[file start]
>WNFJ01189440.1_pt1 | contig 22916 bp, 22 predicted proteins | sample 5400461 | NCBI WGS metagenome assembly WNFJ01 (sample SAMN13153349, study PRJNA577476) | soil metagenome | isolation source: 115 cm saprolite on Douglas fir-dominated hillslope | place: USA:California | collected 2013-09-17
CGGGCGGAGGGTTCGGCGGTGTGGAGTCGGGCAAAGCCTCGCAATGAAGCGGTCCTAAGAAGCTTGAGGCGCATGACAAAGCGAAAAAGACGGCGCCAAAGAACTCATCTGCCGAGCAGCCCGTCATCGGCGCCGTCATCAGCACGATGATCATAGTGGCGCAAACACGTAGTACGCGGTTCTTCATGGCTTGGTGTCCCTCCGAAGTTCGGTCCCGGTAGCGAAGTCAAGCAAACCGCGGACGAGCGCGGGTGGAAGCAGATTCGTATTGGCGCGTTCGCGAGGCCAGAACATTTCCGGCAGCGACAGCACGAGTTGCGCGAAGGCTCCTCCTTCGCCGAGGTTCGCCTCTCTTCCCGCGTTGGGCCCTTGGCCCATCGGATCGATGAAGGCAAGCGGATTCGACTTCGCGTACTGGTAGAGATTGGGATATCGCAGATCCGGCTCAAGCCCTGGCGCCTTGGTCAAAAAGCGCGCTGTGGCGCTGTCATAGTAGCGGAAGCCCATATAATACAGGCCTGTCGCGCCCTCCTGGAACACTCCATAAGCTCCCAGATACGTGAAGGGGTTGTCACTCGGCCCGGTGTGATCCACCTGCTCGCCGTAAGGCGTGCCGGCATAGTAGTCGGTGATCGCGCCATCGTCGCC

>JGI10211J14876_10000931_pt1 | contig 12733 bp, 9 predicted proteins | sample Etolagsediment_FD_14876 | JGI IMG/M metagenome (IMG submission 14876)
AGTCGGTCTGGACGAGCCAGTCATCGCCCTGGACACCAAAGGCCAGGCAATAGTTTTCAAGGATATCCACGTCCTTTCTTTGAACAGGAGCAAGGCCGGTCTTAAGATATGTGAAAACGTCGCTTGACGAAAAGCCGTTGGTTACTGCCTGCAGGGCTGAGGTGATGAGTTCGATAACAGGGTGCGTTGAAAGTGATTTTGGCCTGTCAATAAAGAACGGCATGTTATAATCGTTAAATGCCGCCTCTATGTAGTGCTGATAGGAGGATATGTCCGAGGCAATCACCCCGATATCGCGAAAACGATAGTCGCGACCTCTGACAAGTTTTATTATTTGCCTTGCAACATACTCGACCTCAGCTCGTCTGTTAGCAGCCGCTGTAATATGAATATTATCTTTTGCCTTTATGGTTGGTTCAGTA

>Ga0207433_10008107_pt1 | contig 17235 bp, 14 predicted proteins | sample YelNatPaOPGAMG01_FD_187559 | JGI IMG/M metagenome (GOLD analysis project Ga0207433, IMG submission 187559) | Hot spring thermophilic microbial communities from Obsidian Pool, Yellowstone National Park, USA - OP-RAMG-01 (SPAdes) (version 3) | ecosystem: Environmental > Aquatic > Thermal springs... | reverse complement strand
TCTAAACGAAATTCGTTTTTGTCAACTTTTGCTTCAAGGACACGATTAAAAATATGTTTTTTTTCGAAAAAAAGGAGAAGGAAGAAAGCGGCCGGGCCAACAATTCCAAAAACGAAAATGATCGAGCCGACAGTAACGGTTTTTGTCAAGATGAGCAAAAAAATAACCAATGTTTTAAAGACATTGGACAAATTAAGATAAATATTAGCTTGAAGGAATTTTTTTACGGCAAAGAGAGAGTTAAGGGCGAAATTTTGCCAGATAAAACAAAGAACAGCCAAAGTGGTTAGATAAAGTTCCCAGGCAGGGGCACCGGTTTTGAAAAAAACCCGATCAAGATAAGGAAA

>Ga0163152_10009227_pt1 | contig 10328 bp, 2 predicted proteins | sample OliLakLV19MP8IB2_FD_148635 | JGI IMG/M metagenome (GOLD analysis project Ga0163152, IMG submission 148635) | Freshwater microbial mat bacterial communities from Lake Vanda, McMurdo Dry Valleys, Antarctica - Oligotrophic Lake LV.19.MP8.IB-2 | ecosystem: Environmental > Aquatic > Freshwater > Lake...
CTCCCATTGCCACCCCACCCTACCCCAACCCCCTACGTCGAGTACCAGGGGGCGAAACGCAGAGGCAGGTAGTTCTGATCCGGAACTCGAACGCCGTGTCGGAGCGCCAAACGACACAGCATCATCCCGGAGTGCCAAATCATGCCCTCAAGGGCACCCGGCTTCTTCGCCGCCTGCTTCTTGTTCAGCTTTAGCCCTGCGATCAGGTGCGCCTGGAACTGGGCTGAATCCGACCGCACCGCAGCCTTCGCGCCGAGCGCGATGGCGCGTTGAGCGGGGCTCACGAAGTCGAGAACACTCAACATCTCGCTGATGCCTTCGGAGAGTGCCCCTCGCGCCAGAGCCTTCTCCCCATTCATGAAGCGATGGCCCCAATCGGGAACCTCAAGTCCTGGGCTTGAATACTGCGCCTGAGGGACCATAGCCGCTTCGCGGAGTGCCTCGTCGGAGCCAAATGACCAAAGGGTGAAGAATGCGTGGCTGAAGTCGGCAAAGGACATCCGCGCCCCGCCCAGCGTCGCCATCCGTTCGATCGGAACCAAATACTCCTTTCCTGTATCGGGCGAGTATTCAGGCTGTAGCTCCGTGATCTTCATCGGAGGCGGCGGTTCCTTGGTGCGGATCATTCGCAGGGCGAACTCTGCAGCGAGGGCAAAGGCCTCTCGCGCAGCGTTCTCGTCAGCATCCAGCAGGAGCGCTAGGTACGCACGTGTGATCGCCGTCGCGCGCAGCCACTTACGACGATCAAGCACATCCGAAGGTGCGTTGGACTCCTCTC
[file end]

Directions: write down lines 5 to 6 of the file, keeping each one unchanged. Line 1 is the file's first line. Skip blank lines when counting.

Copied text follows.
>Ga0207433_10008107_pt1 | contig 17235 bp, 14 predicted proteins | sample YelNatPaOPGAMG01_FD_187559 | JGI IMG/M metagenome (GOLD analysis project Ga0207433, IMG submission 187559) | Hot spring thermophilic microbial communities from Obsidian Pool, Yellowstone National Park, USA - OP-RAMG-01 (SPAdes) (version 3) | ecosystem: Environmental > Aquatic > Thermal springs... | reverse complement strand
TCTAAACGAAATTCGTTTTTGTCAACTTTTGCTTCAAGGACACGATTAAAAATATGTTTTTTTTCGAAAAAAAGGAGAAGGAAGAAAGCGGCCGGGCCAACAATTCCAAAAACGAAAATGATCGAGCCGACAGTAACGGTTTTTGTCAAGATGAGCAAAAAAATAACCAATGTTTTAAAGACATTGGACAAATTAAGATAAATATTAGCTTGAAGGAATTTTTTTACGGCAAAGAGAGAGTTAAGGGCGAAATTTTGCCAGATAAAACAAAGAACAGCCAAAGTGGTTAGATAAAGTTCCCAGGCAGGGGCACCGGTTTTGAAAAAAACCCGATCAAGATAAGGAAA